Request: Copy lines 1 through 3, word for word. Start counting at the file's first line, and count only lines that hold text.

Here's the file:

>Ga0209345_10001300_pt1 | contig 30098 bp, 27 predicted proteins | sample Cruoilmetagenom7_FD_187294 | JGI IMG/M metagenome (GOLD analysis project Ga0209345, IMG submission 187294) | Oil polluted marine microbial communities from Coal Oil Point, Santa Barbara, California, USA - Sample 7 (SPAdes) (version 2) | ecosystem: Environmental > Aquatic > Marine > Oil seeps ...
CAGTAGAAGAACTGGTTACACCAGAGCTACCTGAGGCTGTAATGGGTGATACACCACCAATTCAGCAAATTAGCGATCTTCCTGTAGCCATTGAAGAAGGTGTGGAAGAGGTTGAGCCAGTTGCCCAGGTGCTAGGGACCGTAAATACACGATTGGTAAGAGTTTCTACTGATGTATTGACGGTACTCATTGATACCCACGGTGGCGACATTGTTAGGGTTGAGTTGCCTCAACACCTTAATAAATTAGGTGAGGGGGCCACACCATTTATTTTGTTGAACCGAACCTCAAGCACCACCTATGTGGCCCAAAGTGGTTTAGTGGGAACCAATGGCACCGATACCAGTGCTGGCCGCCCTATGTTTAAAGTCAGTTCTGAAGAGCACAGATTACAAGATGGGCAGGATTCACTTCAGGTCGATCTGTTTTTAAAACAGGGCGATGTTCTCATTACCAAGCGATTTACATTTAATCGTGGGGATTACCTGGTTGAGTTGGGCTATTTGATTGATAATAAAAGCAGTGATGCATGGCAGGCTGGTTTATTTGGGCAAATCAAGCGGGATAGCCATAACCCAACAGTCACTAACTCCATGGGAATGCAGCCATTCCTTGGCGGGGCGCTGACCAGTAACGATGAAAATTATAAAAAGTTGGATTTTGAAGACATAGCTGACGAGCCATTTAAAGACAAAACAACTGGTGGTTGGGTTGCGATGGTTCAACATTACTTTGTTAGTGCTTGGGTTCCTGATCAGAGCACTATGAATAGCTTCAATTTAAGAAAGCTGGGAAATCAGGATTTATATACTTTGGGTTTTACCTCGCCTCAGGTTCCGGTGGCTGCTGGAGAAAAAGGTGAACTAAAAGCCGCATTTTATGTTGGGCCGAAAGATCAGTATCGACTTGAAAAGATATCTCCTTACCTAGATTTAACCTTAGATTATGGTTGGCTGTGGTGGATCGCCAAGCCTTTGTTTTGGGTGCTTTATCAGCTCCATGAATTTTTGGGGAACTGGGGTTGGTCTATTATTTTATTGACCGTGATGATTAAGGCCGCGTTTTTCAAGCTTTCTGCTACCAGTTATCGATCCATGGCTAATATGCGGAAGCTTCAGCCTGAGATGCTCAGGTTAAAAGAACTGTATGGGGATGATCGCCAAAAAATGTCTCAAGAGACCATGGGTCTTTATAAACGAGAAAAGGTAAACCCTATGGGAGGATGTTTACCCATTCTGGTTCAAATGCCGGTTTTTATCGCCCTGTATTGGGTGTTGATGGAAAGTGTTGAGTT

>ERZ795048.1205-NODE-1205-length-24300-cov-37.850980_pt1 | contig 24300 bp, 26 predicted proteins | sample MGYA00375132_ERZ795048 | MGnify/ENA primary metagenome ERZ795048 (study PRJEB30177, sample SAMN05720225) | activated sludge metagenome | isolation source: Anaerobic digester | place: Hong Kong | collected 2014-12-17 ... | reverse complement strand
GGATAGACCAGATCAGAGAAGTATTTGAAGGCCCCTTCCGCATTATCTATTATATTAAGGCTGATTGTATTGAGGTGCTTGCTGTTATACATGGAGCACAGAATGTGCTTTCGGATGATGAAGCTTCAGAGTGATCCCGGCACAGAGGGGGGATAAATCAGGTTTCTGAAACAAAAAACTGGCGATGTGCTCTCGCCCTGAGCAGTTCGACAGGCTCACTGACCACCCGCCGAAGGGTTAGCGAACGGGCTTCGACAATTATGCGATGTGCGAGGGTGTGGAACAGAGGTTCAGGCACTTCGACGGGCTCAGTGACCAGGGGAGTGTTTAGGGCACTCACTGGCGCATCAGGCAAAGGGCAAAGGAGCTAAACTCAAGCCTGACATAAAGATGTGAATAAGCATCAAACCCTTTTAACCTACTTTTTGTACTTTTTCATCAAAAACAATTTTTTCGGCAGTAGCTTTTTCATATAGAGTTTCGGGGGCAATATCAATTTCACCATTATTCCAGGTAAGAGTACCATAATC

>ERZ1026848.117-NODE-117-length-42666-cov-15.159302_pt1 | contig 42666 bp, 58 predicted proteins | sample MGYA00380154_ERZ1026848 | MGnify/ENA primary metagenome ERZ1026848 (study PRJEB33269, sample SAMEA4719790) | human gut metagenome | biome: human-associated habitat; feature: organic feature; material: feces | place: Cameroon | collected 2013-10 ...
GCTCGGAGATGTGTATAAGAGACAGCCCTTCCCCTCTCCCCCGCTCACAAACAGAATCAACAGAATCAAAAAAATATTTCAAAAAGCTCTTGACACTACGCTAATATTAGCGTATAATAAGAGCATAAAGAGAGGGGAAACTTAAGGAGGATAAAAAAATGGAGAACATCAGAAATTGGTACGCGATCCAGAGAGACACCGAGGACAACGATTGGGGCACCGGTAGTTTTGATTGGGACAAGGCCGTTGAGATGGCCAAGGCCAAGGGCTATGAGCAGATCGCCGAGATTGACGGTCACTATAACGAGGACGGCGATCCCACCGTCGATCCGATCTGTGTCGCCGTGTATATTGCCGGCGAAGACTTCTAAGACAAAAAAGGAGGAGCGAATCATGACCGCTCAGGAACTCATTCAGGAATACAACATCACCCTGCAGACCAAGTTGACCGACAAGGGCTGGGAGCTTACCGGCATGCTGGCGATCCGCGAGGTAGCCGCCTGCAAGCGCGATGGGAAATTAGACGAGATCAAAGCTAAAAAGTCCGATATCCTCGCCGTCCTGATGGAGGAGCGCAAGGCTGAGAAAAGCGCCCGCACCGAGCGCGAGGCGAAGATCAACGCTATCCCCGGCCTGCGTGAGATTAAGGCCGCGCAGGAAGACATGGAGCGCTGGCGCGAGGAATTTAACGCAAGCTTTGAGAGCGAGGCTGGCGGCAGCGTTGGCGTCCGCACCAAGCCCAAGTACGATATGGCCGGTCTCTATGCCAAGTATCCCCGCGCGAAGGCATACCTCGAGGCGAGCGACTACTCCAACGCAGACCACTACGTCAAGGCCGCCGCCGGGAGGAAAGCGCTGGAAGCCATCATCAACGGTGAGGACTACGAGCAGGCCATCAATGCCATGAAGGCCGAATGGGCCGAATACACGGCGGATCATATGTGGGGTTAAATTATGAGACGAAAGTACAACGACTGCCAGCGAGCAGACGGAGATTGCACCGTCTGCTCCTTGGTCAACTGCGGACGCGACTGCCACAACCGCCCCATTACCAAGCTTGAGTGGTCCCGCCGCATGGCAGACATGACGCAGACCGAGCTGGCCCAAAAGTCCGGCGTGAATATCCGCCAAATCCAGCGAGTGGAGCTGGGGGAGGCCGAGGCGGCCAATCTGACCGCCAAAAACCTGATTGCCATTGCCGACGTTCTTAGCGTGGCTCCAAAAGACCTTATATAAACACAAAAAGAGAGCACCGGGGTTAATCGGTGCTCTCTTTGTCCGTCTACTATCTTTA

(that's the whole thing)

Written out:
>Ga0209345_10001300_pt1 | contig 30098 bp, 27 predicted proteins | sample Cruoilmetagenom7_FD_187294 | JGI IMG/M metagenome (GOLD analysis project Ga0209345, IMG submission 187294) | Oil polluted marine microbial communities from Coal Oil Point, Santa Barbara, California, USA - Sample 7 (SPAdes) (version 2) | ecosystem: Environmental > Aquatic > Marine > Oil seeps ...
CAGTAGAAGAACTGGTTACACCAGAGCTACCTGAGGCTGTAATGGGTGATACACCACCAATTCAGCAAATTAGCGATCTTCCTGTAGCCATTGAAGAAGGTGTGGAAGAGGTTGAGCCAGTTGCCCAGGTGCTAGGGACCGTAAATACACGATTGGTAAGAGTTTCTACTGATGTATTGACGGTACTCATTGATACCCACGGTGGCGACATTGTTAGGGTTGAGTTGCCTCAACACCTTAATAAATTAGGTGAGGGGGCCACACCATTTATTTTGTTGAACCGAACCTCAAGCACCACCTATGTGGCCCAAAGTGGTTTAGTGGGAACCAATGGCACCGATACCAGTGCTGGCCGCCCTATGTTTAAAGTCAGTTCTGAAGAGCACAGATTACAAGATGGGCAGGATTCACTTCAGGTCGATCTGTTTTTAAAACAGGGCGATGTTCTCATTACCAAGCGATTTACATTTAATCGTGGGGATTACCTGGTTGAGTTGGGCTATTTGATTGATAATAAAAGCAGTGATGCATGGCAGGCTGGTTTATTTGGGCAAATCAAGCGGGATAGCCATAACCCAACAGTCACTAACTCCATGGGAATGCAGCCATTCCTTGGCGGGGCGCTGACCAGTAACGATGAAAATTATAAAAAGTTGGATTTTGAAGACATAGCTGACGAGCCATTTAAAGACAAAACAACTGGTGGTTGGGTTGCGATGGTTCAACATTACTTTGTTAGTGCTTGGGTTCCTGATCAGAGCACTATGAATAGCTTCAATTTAAGAAAGCTGGGAAATCAGGATTTATATACTTTGGGTTTTACCTCGCCTCAGGTTCCGGTGGCTGCTGGAGAAAAAGGTGAACTAAAAGCCGCATTTTATGTTGGGCCGAAAGATCAGTATCGACTTGAAAAGATATCTCCTTACCTAGATTTAACCTTAGATTATGGTTGGCTGTGGTGGATCGCCAAGCCTTTGTTTTGGGTGCTTTATCAGCTCCATGAATTTTTGGGGAACTGGGGTTGGTCTATTATTTTATTGACCGTGATGATTAAGGCCGCGTTTTTCAAGCTTTCTGCTACCAGTTATCGATCCATGGCTAATATGCGGAAGCTTCAGCCTGAGATGCTCAGGTTAAAAGAACTGTATGGGGATGATCGCCAAAAAATGTCTCAAGAGACCATGGGTCTTTATAAACGAGAAAAGGTAAACCCTATGGGAGGATGTTTACCCATTCTGGTTCAAATGCCGGTTTTTATCGCCCTGTATTGGGTGTTGATGGAAAGTGTTGAGTT

>ERZ795048.1205-NODE-1205-length-24300-cov-37.850980_pt1 | contig 24300 bp, 26 predicted proteins | sample MGYA00375132_ERZ795048 | MGnify/ENA primary metagenome ERZ795048 (study PRJEB30177, sample SAMN05720225) | activated sludge metagenome | isolation source: Anaerobic digester | place: Hong Kong | collected 2014-12-17 ... | reverse complement strand